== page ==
Many banks offer cash sign up bonuses as a way to recruit customers. You can turn this fact to your advantage and easily earn hundreds or thousands of dollars per year in cash bonuses. In most cases, banks only require one or two of the following things to reach the bonus: Set up a direct deposit, make several bill payments (using bank funds to pay credit cards companies), a certain number of debit card transactions (you can meet with Amazon reloads or Square), or maintain a certain average balance.
Advantages of Bank Bonuses
Easy– The requirements to obtain a bank bonus are typically pretty easy to meet. Many times all you need to do is change your direct deposit on your paycheck for a month or two and you will get the bonus.
Funding Opening Balance with a Credit Card– Many times banks will allow you to fund your initial balance with a credit card without a fee. This can be a great way to hit credit card minimum spends for the sign-up bonus.
Typically No Hard Pull– Unlike applying for a credit card, the vast majority of bank accounts will only do a soft pull of your credit report. Bank bonuses can be a good way to generate some extra cash without affecting your credit score. If a bank offers you overdraft protection, deny it since many times that will result in a hard pull. (Exceptions: Charles Schwab and Credit Unions perform a hard pull)
Disadvantages of Bank Bonuses
Monthly Fees– Several banks place monthly fees on bank accounts. This can eat into your profit from the bonus. However, most times the banks have ways to waive the fees such as maintaining a minimum balance or number of debit card transactions.
Early Termination Fees– Some banks will charge an early termination fee if you cancel the account within 90-180 days. Be sure to read the fine print and find ways to avoid the monthly fees before the termination date.
Taxable Income– Bank account bonuses are treated as interest. Therefore, you will need to pay taxes on these bonuses. You will usually receive a 1099-INT form at the end of the year. (Whereas points or cash back bonus from a credit card is not taxable income.)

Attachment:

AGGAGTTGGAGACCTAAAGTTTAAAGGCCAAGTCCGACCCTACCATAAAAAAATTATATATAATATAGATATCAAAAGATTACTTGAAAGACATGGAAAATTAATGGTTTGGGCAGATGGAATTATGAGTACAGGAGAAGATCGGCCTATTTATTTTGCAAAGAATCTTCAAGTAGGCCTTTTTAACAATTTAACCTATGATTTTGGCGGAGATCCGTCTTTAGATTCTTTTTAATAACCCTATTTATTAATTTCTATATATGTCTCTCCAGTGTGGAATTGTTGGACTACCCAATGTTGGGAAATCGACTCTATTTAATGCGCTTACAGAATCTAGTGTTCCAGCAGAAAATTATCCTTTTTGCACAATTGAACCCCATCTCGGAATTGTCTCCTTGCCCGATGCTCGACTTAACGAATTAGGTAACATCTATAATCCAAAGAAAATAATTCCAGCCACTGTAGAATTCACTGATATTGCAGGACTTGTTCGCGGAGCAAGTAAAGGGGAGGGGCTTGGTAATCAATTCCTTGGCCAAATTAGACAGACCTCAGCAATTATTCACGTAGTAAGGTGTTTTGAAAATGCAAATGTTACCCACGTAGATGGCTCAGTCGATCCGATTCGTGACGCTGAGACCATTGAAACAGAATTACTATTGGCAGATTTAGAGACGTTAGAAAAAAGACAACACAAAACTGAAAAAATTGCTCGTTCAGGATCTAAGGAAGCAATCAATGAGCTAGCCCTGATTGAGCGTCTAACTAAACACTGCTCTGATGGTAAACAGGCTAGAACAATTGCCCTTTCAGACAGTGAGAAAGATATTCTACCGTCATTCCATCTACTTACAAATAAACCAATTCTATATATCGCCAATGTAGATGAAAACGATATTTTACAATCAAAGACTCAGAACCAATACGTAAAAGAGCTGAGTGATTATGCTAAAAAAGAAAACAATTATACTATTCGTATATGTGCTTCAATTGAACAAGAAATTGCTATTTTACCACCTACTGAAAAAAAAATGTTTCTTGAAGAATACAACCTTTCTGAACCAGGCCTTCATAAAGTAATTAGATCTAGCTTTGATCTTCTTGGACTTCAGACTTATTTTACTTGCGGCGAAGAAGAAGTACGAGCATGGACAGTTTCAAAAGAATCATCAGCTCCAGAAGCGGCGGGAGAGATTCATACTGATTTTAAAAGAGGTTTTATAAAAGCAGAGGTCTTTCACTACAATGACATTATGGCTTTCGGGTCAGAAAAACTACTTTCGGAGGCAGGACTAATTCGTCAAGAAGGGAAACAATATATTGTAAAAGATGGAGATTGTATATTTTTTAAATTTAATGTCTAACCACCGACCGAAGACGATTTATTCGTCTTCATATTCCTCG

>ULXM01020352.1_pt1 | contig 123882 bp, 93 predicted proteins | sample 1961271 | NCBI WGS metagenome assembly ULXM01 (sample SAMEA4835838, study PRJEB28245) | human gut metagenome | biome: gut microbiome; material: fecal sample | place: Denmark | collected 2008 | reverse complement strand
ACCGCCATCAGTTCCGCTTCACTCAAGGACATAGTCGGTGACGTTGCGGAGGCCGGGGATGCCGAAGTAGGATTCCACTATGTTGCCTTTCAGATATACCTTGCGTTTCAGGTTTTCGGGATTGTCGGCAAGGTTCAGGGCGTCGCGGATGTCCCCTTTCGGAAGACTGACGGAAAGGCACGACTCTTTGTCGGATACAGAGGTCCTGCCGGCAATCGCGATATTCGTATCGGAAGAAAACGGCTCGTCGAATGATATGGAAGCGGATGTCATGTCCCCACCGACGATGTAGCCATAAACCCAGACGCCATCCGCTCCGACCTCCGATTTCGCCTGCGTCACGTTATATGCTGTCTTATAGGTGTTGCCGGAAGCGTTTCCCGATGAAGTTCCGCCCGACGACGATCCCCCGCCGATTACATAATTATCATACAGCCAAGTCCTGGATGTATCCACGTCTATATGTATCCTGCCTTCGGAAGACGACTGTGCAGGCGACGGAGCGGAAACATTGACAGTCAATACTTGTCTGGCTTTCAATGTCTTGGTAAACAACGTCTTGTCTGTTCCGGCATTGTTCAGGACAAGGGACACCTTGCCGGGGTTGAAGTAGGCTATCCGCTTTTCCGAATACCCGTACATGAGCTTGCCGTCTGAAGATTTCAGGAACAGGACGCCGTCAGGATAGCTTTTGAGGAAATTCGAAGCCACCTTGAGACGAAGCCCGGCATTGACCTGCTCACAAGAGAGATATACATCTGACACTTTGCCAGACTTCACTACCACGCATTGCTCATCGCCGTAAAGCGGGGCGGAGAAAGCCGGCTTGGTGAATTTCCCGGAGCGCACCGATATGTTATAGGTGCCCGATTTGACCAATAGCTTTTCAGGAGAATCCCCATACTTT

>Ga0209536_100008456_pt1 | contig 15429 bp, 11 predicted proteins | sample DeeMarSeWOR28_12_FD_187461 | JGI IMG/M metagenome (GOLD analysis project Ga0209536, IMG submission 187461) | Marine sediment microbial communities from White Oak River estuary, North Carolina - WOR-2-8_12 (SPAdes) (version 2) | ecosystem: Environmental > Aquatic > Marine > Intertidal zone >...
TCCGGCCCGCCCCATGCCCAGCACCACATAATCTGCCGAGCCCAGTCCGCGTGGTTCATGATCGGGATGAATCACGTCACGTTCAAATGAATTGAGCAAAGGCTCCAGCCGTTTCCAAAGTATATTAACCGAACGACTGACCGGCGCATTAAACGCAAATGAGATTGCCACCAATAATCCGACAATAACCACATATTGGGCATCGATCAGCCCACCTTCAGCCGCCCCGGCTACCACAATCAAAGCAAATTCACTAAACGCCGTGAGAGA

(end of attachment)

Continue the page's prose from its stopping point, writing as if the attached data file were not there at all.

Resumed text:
ChexSystems– Instead of pulling your credit report, banks will typically pull a report from ChexSystems. ChexSystems is an agency that collects information from banks regarding your deposit accounts. Banks report negative balances, depositing fraudulent checks, suspicious activity, and overdrafts of the account. You can also get a free report online. If you have something negative in your ChexSystems report, it won’t effect your credit, but it will effect your ability to open additional bank accounts.
In order to get a bank bonus, most banks require you to do some sort of activity to get the bonus. The most common are below and banks usually require at least one of them.
Direct Deposits– This requirement is the most popular. Banks want you to set up your paycheck or a government benefit transferred into your bank account and for you to start using that account as your main bank account. If you don’t want to transfer your work direct deposit, an ACH transfer or a transfer from PayPal or Venmo might work depending on the bank.
Debit Card Transactions- This is another common requirement to meet a bonus or waive an annual fee. There are a few ways to meet this requirement quickly, including doing $1 transactions via Square or reloading your Amazon account in small increments.
Bill Payments– Bank will sometimes require you make a certain number of bill payments to get a bonus. I just set up a few bill payments for my credit cards in small amounts in a bank require this.
Minimal Balance- Banks could require you to maintain an average daily balance of $1,000 for a month to get a bonus or waive monthly fees. This is more popular to waive monthly fees rather than for a bank bonus.
Finding Bank Bonuses
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Hub accounts are banks that you plan to keep for the long term due to their benefits. Below on some recommended hub banks.
Charles Schwab– Charles Schwab is my and many other peoples favorite bank because ATM fees are reimbursed, there are no foreign transaction fees for foreign ATM withdrawals, and great customer service. However, Schwab is one of the only banks to do a hard pull on your credit, because your free bank account also comes with a brokerage account that you can choose to use or not. If you plan to travel internationally once or twice a year, Schwab can save you a ton of money by withdrawing money from foreign ATMs rather than exchanging dollars for local currency at a currency exchange.
USAA– USAA typically does not offer a bank bonus, but their benefits (no fee banking, credit cards, and insurance) are well worth setting up an account. However, membership is restricted. You must either be in the military or have an immediate family member who had served in the military. Luckily, my grandfather was a World War II veteran, so I qualified for a USAA account.
Simple– Simple is a bank with no fees and free ATMs. They would be a good option if you don’t want Charles Schwab or qualify for USAA.